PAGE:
Most of your thoughts are just mental chatter, but there will be a few gems worth noting. Write down any thought that breaks from traditional thinking. If it’s different from the way most people approach a topic, you may want to remember it.
2. Make Notes of Insights Related to Your Area of Expertise
Those ideas have a higher probability of being useful to you.
Imagine you’re sitting on an airplane. While you’re cruising at 30,000 feet, you probably aren’t focused on anything in particular. Your brain is in diffused mode, and it’s chattering away. You might think to yourself, “Where’s the toilet? The flush on this toilet scares me. Is the person beside me going to snore the whole time? The sky is so blue; what if we could live in the clouds?”
One of these bits of chatter is not like the others. Thinking about the toilets or the person beside you is not going to help you long-term. There’s no need to jot those down. “What if we could live in the clouds?” is unique. If you work for a tech company, this might prompt you to take your research and development in a new direction. If you’re an author, this could be the premise of a novel.
3. Don’t Judge Too Much
It’s common to be uncertain about what to write. You might not recognize a great idea when it comes to you. Don’t let uncertainty hold you back. It’s okay if you jot down a few bad ideas.
The trick is to review your thoughts on a frequent basis. Go through your ideas once every week, and sort the good from the bad. Then, organize the good ones so that you can access them when you need them.
For example, if you have a bunch of ideas for your blog, take some time to outline them. Come up with what you’d talk about for each topic and how a post about that topic could be valuable for your readers. If an idea is bad, you won’t be able to flesh it out, or it won’t meet your needs. For good ideas, you’ll have a tangible outline that you can go back to later. It’s harder to forget your idea after you’ve spent some time with it.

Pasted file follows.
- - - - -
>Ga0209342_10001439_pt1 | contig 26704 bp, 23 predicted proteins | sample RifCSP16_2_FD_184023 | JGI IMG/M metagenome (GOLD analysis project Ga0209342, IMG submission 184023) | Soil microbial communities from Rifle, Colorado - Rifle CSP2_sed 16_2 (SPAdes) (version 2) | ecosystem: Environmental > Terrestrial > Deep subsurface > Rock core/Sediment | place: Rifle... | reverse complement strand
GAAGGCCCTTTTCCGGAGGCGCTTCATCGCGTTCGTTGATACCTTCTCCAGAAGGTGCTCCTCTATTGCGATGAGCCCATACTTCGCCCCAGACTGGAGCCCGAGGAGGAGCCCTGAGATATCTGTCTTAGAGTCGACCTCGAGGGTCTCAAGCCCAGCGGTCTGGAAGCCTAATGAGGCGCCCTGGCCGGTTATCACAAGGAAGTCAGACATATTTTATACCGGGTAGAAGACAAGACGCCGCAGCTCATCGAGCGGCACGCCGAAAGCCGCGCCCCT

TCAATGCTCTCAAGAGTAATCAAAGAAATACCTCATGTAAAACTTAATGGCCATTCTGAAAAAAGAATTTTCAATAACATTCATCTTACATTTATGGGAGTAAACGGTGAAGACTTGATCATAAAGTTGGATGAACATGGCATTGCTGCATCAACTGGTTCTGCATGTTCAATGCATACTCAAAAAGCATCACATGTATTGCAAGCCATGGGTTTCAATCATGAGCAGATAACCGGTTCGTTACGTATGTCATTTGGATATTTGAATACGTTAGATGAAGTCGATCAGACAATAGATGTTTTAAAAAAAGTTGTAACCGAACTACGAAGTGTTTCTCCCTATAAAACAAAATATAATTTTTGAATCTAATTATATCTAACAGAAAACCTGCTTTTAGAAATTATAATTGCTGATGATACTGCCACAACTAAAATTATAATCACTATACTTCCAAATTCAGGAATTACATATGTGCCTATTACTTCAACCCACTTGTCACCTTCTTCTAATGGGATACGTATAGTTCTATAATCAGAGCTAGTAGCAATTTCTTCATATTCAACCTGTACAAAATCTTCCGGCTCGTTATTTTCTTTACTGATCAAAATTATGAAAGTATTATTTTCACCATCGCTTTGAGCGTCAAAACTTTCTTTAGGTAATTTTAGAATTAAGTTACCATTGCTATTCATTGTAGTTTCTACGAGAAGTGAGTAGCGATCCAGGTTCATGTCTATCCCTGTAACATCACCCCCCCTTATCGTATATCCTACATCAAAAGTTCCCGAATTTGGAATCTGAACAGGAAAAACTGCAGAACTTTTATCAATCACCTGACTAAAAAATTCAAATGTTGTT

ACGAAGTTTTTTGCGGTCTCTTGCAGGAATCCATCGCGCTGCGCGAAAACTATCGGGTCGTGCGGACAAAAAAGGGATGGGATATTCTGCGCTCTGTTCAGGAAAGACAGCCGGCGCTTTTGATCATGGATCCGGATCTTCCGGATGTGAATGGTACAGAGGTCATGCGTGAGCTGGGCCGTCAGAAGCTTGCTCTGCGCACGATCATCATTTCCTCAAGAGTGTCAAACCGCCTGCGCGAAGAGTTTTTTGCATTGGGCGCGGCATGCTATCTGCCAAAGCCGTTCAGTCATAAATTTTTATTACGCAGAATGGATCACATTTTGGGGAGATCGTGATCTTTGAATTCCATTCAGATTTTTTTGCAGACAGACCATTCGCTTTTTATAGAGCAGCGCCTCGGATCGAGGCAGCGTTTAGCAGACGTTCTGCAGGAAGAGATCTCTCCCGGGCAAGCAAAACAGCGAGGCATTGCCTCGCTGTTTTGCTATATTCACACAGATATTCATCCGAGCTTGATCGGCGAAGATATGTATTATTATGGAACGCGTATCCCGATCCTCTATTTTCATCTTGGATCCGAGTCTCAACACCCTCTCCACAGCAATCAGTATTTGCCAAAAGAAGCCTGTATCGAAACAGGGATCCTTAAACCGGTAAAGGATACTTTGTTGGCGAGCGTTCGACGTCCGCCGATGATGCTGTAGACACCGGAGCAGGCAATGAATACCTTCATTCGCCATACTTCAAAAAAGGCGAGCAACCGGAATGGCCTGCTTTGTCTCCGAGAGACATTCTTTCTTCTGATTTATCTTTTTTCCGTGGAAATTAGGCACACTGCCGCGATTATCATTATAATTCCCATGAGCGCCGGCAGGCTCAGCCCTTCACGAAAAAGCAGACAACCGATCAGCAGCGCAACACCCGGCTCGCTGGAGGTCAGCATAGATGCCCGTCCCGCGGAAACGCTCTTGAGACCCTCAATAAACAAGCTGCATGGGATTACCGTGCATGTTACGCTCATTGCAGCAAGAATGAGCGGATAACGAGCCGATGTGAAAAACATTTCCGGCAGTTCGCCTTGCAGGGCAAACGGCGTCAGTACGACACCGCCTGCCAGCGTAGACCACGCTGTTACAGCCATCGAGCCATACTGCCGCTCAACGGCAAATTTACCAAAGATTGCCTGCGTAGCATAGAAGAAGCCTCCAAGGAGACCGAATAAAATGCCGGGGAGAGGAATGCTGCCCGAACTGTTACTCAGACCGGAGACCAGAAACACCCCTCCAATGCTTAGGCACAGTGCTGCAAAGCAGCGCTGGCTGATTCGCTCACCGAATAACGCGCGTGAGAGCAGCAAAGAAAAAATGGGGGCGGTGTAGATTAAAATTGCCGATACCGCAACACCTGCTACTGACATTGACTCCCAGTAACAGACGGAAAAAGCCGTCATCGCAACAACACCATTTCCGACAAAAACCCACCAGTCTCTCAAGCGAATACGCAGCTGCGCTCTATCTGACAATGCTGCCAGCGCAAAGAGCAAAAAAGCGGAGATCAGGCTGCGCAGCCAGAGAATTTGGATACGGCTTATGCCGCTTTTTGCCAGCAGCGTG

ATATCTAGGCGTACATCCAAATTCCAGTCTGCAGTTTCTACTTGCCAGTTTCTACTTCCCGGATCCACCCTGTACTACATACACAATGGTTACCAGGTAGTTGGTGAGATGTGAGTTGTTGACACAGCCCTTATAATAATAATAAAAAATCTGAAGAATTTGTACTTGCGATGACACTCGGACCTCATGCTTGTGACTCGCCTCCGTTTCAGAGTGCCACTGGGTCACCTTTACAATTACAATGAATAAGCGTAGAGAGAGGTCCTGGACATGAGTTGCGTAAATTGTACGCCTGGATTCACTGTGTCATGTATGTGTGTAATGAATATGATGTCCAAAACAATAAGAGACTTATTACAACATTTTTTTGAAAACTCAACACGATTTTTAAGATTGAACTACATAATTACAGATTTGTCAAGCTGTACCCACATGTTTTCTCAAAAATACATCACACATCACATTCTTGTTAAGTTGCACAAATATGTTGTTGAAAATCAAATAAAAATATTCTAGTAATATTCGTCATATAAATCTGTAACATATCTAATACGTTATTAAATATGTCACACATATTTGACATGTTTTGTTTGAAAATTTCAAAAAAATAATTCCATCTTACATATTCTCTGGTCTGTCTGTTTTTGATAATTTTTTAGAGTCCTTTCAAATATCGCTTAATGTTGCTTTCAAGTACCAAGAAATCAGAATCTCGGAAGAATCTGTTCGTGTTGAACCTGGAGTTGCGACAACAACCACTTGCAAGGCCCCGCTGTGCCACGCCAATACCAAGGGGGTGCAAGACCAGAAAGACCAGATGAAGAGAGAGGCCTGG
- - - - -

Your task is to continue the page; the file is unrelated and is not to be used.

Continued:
4. Organize Your Ideas Later
It’s possible to go overboard when you’re trying to develop a new way to keep track of your random thoughts. You don’t have to organize your ideas as soon as you jot them down. Organizing your ideas takes time, and, as I mentioned before, some of your ideas won’t be good. It would be inefficient to waste time organizing bad ideas. It’s better to review your thoughts, eliminate the bad ideas, and then organize.
Many of us also worry about handwriting, grammar, and vocabulary when we write. Editing yourself is useful when you send emails or write memos, but you don’t need to self-edit when you’re scribbling your ideas. Write the thoughts exactly as they come to you. You can clean them up later if they turn out to be useful.
When you offer your brain the opportunity to process, you’ll gain amazing insights.
Give yourself at least three times during the week for diffused thinking. This could mean that you schedule three walks or other relaxing tasks during your week. (Don’t forget to take your recording device with you.) If you work in a creative field, you may need to give yourself time for diffused thinking every day.
Remember, you don’t need to go into your relaxed activity with a specific target in mind. Simply allow thoughts to come and go. You’d be amazed at all the great ideas waiting for the chance to be heard.
More on How to Get More Ideas
- The 6 Simplest Ways to Generate Great Ideas
- What To Do When You Have Too Many Ideas
- How to Be More Creative and Come up with Incredible Ideas
Featured photo credit: Kaleidico via unsplash.com
|||^||Huffington Post: There Are 50,000 Thoughts Standing Between You and Your Partner Every Day!|
|||^||Gizmodo: Our brains deliberately make us forget things, to prevent insanity|
|||^||Examined Existence: Focused mode versus diffused mode of thinking: Why you need both|
|||^||Brainscape: Which is better for learning: focused vs. diffused thinking?|
|||^||Wired: What’s up with that? Your best thinking seems to happen in the shower|
|||^||Evernote: Steve Jobs: Three steps to making connections that matter|